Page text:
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MicroQC Project

MICROwave-driven ion trap Quantum Computing (MicroQC) will build the components necessary for a scalable quantum computer which outperforms the best classical computers in certain computational tasks.

This project addresses the long-term vision of making large-scale quantum computing feasible with truly scalable microwave-driven quantum logic on a chip. MicroQC is a high-risk and high-return visionary project that belongs to topic (a) Fundamental Science of this Call. Its results are directly linked to three other thematic areas: (b) Quantum Computing Systems, (c) Quantum simulation, (d) Quantum Metrology and Sensing. The project will mature the novel, challenging and very thriving area of microwave-driven quantum logic towards the development of a truly transformative approach to quantum computation. One of the key advantages of this approach is that it is possible to replace pairs of laser beams previously required for quantum gate implementation with the application of voltages to a microchip. Considering one would have needed potentially billions of such pairs of laser beams to construct a large scale quantum computer, developing this new approach may be critical in building large scale machines. This project will provide a major push in this direction with numerous long-term implications.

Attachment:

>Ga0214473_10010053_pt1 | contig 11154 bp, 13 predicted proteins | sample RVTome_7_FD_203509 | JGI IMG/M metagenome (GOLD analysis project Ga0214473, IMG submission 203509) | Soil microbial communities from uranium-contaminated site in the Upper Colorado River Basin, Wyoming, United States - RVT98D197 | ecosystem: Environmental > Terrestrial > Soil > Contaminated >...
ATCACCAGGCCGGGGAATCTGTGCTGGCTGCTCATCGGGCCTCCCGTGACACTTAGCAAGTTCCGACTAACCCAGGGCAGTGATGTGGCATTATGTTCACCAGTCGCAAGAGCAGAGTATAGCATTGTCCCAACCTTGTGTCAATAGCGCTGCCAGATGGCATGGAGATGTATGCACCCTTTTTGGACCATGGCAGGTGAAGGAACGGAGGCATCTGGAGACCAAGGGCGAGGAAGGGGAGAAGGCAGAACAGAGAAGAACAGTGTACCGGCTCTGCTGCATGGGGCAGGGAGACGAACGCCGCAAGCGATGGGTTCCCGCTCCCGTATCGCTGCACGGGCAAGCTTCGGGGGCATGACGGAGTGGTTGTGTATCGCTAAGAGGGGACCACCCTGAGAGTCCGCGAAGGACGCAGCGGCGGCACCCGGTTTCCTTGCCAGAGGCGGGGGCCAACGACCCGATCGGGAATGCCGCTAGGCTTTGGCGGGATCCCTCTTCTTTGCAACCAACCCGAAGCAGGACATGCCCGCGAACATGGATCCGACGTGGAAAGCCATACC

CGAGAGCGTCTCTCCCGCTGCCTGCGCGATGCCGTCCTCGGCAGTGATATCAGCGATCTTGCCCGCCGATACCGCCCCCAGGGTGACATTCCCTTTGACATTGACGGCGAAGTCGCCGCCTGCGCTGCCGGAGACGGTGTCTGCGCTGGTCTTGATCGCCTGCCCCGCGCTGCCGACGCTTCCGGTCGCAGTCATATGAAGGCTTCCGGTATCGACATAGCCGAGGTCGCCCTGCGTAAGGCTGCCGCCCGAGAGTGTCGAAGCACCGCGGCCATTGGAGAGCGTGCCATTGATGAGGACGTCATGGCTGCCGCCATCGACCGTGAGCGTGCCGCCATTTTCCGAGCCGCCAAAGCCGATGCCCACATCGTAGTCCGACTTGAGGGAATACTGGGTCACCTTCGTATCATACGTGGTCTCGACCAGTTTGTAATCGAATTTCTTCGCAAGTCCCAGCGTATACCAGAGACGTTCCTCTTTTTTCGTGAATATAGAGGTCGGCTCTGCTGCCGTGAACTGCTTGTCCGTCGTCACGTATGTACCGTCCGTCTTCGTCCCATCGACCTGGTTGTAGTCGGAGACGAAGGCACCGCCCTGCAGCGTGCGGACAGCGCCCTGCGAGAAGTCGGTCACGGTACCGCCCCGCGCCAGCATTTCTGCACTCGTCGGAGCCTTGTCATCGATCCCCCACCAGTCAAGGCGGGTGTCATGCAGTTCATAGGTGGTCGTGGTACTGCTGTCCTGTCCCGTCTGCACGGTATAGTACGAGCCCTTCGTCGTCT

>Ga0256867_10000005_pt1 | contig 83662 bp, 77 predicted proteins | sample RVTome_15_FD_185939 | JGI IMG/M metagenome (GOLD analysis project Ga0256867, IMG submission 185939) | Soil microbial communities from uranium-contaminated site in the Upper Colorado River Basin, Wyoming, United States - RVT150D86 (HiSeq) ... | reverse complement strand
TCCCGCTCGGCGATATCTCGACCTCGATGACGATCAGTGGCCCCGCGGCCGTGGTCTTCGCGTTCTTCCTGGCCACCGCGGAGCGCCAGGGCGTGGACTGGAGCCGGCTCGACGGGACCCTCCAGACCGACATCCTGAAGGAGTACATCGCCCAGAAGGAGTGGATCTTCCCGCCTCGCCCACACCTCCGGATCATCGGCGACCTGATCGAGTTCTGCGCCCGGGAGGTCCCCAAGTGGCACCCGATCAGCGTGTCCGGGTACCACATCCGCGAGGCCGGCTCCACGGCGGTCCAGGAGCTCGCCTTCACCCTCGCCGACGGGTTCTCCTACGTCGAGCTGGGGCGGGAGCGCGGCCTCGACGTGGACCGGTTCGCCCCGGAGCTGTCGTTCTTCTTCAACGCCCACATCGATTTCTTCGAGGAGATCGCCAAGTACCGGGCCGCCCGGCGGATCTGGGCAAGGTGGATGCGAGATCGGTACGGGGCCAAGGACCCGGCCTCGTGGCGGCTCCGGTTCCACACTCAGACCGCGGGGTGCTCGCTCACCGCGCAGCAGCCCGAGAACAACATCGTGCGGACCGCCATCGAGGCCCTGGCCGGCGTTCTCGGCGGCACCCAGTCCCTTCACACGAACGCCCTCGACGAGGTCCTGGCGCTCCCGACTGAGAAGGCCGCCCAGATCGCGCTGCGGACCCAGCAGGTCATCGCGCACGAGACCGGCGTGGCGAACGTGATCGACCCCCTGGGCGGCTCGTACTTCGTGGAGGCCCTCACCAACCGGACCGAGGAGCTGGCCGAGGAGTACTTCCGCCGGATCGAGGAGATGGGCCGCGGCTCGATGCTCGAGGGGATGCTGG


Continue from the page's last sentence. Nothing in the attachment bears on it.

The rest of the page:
This project will make this possible by combining the efforts of five major experimental and theoretical groups in Europe in this field. The leading experimental groups in microwave-driven trapped-ion quantum logic — the pioneers who developed the initial idea with static (USIEGEN, UOS) and oscillating (LUH) magnetic fields to full scale research — combine efforts with the two theory groups that developed the main theoretical advances (TCPA and HUJI) to push this emerging approach to new levels and set the ground for several breakthroughs towards scalable quantum computing devices and ultimately contribute to quantum computing, simulation and sensing activities within the flagship's work programme. New synergies will emerge from the strong connections between the three pillars of the project: theory and two complementary experimental approaches (static and oscillating gradients). Only such a combination can assemble the critical mass to realize step-changing progress that will alter current scientific practice to allow for the realization of ground-breaking new technology. Consequently, we expect dramatic improvement of scalability of the newly developed technologies, well beyond the existing small-scale demonstrations of quantum computing devices.
To this end, we plan to produce a Roadmap of microwave quantum computation to high technology readiness levels. It will build upon the existing ''Blueprint for a microwave ion trap quantum computer'' recently prepared by some of the members of this consortium.
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